December Birthstone Turquoise
Turquoise is the birthstone for December — «The Turkey Stone (Turquoise) is a very hard gem of no transparency, yet full of beauty, as given the grace of its color in a sky color out of a green, in the which may be imagine a little milkish perfusion.
Indico (from Lat. «Indian») will give the perfect color of it, and Verdigrease has a perfect resemblance of it; and a clear sky color free from all clouds will most excellently discover the beauty of a Turquoise.
Turquoise is called in Latin «Turchus» (Turchicus, Turchina, Turchesia, Turchoys); Pliny (Pliny the Elder) called it «Boreas», which Martinus Rulandus (Martin Ruland the Elder) makes the fixes kind of «Fasper», which he says is ceruleus like unto a serene heaven, and is called «Turcica» in Latin, and in Dutch «ein Orientischer Turckise». It is of the Greeks called «Faspis Aerizusa»; Mesues called it «Feruzegi».
It has its name «Turcicius», either because of its excellent beauty, of because it is brought from the Turks, says Baccius (Bacchius of Tanagra).
Non-transparent Turquoises, and wholly shadowed gems admit of no foils, therefore nothing concerning them must be expected. The Turquoise is throughout of the same beauty, as well internally as externally; it wants no help of tincture to set in off in grace, the constancy of its own beauty without any external help is the support of it, and beareth it up against all defects.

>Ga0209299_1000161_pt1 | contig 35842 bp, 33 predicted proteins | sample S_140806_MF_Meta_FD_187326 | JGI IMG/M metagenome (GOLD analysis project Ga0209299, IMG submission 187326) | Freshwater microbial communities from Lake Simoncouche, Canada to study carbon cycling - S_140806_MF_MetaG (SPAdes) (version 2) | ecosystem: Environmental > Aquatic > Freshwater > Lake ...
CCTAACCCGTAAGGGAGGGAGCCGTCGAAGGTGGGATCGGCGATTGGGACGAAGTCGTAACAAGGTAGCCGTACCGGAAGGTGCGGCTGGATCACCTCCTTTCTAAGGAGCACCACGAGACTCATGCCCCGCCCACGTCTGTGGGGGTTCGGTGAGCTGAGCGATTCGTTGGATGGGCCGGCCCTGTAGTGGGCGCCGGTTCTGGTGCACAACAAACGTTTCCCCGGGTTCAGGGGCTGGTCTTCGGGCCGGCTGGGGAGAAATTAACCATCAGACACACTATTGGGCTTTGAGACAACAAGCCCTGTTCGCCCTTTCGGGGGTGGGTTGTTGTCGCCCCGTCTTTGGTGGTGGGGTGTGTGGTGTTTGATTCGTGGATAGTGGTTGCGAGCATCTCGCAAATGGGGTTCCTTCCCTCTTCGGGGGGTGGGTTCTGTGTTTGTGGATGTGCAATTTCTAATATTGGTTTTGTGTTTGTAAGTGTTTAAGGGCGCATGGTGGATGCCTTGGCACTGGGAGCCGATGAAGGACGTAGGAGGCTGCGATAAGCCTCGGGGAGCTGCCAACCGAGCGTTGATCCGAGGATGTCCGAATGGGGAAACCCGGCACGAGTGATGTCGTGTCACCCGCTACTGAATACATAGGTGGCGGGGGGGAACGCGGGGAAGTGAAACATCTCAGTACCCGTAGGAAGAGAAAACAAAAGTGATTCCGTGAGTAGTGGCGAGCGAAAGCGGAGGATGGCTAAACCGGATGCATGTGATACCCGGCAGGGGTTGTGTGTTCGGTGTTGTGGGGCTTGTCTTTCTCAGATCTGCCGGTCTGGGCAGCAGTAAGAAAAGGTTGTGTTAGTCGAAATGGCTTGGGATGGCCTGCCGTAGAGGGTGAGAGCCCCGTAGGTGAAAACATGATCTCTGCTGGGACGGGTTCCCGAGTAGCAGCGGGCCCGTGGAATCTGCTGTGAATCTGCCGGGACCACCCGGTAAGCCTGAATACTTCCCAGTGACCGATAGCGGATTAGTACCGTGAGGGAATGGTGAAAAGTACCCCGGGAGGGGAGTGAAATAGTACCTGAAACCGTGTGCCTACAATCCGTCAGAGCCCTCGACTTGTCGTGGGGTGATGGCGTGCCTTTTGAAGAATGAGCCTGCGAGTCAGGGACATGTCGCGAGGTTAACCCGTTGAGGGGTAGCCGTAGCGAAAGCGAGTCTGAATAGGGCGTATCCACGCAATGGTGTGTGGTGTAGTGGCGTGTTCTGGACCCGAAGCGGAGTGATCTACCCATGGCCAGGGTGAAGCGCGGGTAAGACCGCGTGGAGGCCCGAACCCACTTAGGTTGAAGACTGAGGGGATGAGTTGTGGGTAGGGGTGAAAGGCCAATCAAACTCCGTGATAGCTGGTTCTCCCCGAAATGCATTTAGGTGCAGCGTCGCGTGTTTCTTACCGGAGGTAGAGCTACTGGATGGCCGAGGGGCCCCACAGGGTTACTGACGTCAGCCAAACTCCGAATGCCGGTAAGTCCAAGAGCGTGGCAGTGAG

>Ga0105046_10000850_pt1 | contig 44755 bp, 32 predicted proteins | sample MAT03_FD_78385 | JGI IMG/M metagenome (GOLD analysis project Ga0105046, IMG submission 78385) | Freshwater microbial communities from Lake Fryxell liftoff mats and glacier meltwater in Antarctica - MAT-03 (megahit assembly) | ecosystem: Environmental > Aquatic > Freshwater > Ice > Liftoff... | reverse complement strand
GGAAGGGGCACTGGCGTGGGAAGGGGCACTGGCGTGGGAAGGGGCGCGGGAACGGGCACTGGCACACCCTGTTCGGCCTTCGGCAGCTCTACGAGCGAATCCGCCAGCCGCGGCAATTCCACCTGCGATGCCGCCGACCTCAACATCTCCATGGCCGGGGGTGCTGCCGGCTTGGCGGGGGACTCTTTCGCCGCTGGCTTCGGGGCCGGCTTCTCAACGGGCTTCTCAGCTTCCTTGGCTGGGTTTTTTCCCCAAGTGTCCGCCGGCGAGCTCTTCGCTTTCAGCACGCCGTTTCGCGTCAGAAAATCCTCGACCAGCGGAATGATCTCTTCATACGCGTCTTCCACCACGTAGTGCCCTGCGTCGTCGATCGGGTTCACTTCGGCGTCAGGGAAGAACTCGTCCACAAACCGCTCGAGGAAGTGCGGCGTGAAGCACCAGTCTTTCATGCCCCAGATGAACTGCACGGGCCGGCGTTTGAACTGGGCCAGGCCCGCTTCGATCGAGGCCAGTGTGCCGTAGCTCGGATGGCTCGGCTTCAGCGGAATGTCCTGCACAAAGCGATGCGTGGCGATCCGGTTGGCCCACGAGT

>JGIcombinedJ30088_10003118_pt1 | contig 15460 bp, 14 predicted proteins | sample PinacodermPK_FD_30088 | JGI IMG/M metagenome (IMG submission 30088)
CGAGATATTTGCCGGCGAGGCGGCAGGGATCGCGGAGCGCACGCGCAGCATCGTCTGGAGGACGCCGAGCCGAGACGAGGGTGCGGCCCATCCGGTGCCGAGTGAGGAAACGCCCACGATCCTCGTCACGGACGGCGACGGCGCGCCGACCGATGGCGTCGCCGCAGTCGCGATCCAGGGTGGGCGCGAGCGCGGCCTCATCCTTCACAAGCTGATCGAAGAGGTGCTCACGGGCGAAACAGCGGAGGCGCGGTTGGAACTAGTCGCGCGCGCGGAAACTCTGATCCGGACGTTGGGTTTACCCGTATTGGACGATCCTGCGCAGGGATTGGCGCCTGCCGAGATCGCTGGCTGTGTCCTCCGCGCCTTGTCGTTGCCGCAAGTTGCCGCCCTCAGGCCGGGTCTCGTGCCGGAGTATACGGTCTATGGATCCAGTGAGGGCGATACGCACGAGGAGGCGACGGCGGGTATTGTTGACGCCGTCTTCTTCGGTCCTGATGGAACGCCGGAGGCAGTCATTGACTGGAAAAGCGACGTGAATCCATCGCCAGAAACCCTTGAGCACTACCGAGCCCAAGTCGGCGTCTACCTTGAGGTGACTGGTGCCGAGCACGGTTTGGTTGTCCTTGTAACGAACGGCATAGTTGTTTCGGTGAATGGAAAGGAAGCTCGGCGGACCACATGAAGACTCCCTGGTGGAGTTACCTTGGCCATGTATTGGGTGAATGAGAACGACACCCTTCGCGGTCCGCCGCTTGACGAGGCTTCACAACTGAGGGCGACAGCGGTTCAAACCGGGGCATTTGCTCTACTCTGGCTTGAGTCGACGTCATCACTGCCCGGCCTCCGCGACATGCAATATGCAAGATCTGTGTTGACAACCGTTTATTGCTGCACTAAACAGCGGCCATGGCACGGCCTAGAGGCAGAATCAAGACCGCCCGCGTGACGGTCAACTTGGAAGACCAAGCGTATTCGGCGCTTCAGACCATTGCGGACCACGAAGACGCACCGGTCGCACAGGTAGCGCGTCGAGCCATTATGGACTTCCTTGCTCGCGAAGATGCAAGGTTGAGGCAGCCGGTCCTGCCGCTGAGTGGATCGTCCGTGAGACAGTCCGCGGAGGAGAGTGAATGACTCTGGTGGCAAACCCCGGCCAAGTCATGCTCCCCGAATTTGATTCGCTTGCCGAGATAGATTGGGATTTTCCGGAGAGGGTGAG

Turquoise is an excellent gem of most simple substance, in every part like itself, most pure in color, and without spot, and the constancy of its beauty is sufficient commendation for itself.
Its luster is dull or waxy, and its colors are, variously, sky-blue, greenish-blue, occasionally apple-green, and sometimes yellowish. This is the genuine or Oriental Turquoise. It is found on small gangs of bog-ore, in silicious shiste, in boulders, etc».
Of Its Magical Properties & Legends about it
The Turquoise has been employed as a medicine—probably under the impulse of the same notions, which are embodied in the following extract from Nicols, with which we close:
Many strange things beyond faith are reported concerning the verities of Turquoise, which nothing but excess of faith can believe.
As that if Turquoise be worn in a ring of gold it will preserve men from falls, and from the bruises proceeding of them, by receiving that harm into itself which otherwise would fall upon the man: yet these verities are said not to be in this gem except the gem be received of gift.
It is likewise said to take away all enmity and to reconcile man and wife.
Rueus says that he saw a Turehoys which upon the death of its muster lest all its beauty and contracted a cleft, which a certain man afterwards buying at an under price returners again to its former glory and beauty, as if says he, by a certain sense it had perceived itself to have found a new master.
The same author says of it, that it dose change, grow pale, and destitute of its native color, if he that wears it do at any time grow infirm or weak; and again upon the recovery of its muster, that it doth recover its own lovely beauty which arises of the temperament of its own natural heat, and becomes ceruleus like a serene heaven.
Turquoise is very delightful to the eye, and is thought much to strengthen the sight, because it does not by its over brightness too much dissipate the visive faculty, nor by its overmuch obscureness too much concentrate the visive faculty.